“But they’re a distraction,” you say. “My students won’t do their work if they have these.”

Yes, you’re absolutely right. A fidget designed to help keep autistic children attentive  does the exact opposite when placed in the hands of anyone not on the spectrum. OR, and this is just me thinking back to my own experiences, maybe sometimes accommodations for those who need them most can also benefit those who need them slightly less.

In my youth, shortly after the invention of paper, it was a commonly held belief that doodling was a sign that a student was off task. My high school visual arts teacher encouraged us to doodle  in our notebooks during other classes for purely selfish reasons (more drawing meant increased skill), and we readily agreed because one authority figure telling us to ignore another authority figure was more or less a teenager’s idea of heaven.

It turns out that my old visual arts teacher was ahead of his time, and doodling in my more difficult classes may have helped more than it hurt. I won’t be so bold as to say that he saw this coming, but I do know that I’m more likely to remember details if I’m doing something with my hands.

Which brings us back to spinners. A student with a spinner in my lab is most likely going to play with it until I tell them to stop, and maybe not even then. While they’re doing that, there’s a few things they’re less likely to be doing:

  • Unplugging classmates headphones/mice/keyboards
  • Using the LED lights in the mice as flashlights and laser pointers during instruction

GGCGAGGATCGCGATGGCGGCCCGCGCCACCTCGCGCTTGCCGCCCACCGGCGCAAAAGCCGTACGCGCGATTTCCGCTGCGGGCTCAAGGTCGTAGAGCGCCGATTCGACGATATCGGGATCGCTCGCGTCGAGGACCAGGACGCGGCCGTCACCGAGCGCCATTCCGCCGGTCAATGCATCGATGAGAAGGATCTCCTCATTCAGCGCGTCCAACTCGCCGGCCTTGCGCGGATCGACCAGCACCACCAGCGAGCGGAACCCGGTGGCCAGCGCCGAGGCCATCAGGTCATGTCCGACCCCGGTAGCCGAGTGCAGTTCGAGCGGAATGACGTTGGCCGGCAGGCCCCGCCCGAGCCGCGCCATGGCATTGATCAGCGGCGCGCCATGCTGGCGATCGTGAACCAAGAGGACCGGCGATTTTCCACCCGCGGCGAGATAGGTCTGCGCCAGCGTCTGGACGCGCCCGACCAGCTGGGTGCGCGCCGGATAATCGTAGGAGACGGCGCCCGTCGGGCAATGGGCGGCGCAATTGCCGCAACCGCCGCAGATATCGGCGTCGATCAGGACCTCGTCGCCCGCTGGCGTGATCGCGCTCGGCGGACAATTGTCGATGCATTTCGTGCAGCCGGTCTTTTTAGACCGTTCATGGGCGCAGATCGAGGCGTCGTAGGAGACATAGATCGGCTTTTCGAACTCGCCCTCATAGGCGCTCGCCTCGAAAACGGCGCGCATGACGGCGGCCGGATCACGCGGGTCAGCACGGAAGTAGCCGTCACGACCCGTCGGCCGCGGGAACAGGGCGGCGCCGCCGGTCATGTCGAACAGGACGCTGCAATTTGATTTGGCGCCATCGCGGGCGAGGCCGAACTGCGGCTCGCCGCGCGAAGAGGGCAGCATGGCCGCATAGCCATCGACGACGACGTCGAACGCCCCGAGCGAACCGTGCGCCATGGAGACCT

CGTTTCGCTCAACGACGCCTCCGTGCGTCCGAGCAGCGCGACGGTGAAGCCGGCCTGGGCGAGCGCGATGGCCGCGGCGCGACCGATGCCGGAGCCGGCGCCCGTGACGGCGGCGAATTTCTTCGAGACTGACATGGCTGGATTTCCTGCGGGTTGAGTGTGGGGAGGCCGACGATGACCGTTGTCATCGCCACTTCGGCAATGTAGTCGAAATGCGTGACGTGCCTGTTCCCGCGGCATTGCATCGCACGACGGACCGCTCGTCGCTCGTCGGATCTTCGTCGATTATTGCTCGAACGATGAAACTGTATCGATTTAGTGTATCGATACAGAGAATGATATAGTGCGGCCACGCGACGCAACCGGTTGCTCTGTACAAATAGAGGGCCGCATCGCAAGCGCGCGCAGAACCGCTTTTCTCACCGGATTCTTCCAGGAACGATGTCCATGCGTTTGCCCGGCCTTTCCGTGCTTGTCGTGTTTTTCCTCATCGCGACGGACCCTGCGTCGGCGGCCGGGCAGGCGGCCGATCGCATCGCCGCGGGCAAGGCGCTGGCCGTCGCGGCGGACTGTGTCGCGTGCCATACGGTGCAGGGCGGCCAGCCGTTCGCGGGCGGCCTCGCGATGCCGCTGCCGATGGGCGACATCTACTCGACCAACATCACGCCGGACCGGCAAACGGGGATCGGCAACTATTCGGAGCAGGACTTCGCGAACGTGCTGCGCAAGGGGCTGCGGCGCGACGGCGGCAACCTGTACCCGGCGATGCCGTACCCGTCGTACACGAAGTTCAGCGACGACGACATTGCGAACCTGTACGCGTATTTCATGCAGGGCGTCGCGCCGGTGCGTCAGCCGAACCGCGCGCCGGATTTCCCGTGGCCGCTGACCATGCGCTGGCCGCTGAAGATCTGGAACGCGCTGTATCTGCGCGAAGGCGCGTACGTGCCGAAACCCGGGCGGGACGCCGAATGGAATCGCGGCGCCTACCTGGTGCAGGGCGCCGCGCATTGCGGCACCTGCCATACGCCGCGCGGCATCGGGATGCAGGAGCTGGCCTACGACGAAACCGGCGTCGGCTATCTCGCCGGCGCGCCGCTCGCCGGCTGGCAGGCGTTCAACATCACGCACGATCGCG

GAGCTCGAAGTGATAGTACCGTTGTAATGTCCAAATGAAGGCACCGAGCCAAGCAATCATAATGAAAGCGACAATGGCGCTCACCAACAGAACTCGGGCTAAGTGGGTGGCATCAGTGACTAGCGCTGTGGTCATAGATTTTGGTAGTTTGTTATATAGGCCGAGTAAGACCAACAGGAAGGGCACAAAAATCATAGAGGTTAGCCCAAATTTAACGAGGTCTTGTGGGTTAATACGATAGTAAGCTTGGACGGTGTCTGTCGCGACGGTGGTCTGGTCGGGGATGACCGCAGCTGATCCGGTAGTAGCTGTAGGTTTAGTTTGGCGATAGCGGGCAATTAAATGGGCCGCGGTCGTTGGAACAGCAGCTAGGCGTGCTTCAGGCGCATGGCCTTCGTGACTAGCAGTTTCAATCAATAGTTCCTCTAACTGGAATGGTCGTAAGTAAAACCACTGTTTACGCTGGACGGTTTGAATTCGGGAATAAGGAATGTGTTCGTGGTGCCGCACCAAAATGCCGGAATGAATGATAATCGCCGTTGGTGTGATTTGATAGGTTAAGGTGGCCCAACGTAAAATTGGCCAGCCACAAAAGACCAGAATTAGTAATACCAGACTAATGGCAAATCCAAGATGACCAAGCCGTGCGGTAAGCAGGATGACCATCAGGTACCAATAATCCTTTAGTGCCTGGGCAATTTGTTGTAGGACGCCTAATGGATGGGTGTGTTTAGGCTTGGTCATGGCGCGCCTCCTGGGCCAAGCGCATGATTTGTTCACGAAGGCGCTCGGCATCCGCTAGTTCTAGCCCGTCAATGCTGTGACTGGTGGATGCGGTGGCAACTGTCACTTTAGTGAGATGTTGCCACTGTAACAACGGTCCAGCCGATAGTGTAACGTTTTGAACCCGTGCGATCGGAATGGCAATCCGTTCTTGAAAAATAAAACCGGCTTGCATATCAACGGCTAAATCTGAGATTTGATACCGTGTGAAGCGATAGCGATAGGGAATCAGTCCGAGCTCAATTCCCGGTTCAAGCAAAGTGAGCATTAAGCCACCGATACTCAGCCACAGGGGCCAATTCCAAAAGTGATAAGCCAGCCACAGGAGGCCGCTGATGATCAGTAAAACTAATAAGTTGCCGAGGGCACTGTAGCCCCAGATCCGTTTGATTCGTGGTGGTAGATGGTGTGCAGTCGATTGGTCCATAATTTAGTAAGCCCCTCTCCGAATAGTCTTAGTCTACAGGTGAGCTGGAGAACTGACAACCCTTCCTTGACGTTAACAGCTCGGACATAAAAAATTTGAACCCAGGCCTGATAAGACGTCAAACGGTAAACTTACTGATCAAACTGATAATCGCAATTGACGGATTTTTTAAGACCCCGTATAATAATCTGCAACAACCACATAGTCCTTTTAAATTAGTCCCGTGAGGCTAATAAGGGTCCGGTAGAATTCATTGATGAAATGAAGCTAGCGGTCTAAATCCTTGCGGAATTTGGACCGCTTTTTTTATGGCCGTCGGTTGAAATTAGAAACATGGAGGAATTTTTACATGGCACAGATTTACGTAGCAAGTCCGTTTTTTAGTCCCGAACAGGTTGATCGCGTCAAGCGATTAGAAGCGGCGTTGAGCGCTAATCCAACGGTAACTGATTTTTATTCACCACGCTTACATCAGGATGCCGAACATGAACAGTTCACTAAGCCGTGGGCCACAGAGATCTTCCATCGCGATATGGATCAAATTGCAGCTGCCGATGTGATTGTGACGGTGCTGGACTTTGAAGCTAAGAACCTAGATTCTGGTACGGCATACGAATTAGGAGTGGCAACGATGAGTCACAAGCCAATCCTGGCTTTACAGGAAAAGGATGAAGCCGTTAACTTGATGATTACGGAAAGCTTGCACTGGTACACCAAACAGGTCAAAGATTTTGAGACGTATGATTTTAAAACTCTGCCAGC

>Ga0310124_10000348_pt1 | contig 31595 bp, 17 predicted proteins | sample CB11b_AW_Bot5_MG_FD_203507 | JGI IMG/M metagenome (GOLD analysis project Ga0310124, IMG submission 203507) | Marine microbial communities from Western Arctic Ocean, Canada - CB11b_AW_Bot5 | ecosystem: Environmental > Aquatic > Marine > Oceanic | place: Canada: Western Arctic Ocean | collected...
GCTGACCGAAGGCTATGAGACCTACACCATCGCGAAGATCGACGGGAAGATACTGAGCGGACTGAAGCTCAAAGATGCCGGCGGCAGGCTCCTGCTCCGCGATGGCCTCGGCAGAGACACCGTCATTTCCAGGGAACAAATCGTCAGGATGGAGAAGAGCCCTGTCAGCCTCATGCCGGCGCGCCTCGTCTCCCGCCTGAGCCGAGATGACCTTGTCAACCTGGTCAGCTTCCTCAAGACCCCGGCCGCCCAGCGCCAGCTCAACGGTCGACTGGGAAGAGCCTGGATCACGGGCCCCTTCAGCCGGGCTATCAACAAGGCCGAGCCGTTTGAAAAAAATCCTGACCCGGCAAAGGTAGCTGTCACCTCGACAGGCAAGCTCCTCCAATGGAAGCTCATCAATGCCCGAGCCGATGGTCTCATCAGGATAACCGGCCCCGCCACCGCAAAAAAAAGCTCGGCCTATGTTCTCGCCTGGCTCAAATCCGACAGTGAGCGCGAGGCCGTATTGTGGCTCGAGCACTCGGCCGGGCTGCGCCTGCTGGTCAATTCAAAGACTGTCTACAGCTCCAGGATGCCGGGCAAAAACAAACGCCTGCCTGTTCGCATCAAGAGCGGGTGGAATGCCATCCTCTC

• Throwing crayons (Oddly enough, that problem is exclusive to my   middle school classes.)
  • Spinning headphones / house keys until they hit something/someone

The list could go on if I really wanted to inflate my word count. All of these are things I have to deal with on a not uncommon basis, but they’re in decline among the students who bring spinners to class.

Oddly enough, the spinners seem to be distracting students from other forms of distraction. 

My point here is that whatever the perceived distraction, it’s something that causes much smaller hassles  than the other things a child will do when they feel the need to do SOMETHING other than sit perfectly still and stare at whichever wall we’re using with the projector.

So far, I’ve taken exactly one spinner from a student. in his case it certainly was a distraction, and he didn’t get started on his project until after his spinner was in my back pocket. This same child has used his chair and desk as distractions before. The spinner wasn’t the lowest common denominator here.

I won’t judge you. If you don’t like spinners, don’t allow them in your room. I don’t like when students sing off key to the songs playing through their headphones, so I don’t allow that. Just don’t insist that it’s  ruining your ability to provide instruction.

Meanwhile, I’ll be over here making my ballpoint pen click over and over again. Not all of us prefer fidgets that spin.

Mastodon

Why You Should Try Mastodon

MastodonFriends, teachers, life long learners, I come to bury Twitter, not to praise it.

OK, with apologies to Shakespeare, I don’t mean to imply that I’ve found a “Twitter killer” service. I’ve thought that before, and I’ve been wrong. Instead, I think I’ve found a service that can fill some niches that currently are occupied by Twitter (albeit poorly) and some other social networks.  It’s called Mastodon, and I like it a lot.

On to my reasoning, in convenient list form:

  1. Getting started is easy.
    You don’t need to be an expert, know how to manage server databases, or understand the first thing about PHP scripts. There are enough Mastodon instances (I suggest mastodon.cloud, see #2 below) out there for you to find one, start an account, and jump in with the same level of effort it takes to get started on Twitter. At first  glance, it looks a lot like the so-called “bird site.” The vocabulary is different, but the imagery is similar to that used in both Twitter and its better and lesser-known subsidiary, TweetDeck. Tweets are called “Toots,” and retweets are called “boosts,” but if I blurred all the words you’d know those functionalities based on the icons alone.
  2. Communities can be compartmentalized.